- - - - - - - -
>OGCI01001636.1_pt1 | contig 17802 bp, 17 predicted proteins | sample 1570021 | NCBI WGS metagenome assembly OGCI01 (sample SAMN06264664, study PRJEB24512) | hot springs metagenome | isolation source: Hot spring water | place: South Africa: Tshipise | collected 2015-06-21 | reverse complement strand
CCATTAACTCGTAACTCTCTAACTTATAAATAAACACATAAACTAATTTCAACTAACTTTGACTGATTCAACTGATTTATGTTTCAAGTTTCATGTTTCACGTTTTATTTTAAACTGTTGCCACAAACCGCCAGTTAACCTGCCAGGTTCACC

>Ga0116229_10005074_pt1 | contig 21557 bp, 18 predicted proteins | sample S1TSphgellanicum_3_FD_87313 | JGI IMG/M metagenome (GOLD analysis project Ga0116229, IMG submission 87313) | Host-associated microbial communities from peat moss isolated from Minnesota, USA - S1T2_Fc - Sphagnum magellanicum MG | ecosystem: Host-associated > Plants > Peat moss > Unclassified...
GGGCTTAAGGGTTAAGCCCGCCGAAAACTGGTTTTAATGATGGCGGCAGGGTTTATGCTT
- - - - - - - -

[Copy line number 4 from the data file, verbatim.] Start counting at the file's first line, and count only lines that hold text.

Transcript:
GGGCTTAAGGGTTAAGCCCGCCGAAAACTGGTTTTAATGATGGCGGCAGGGTTTATGCTT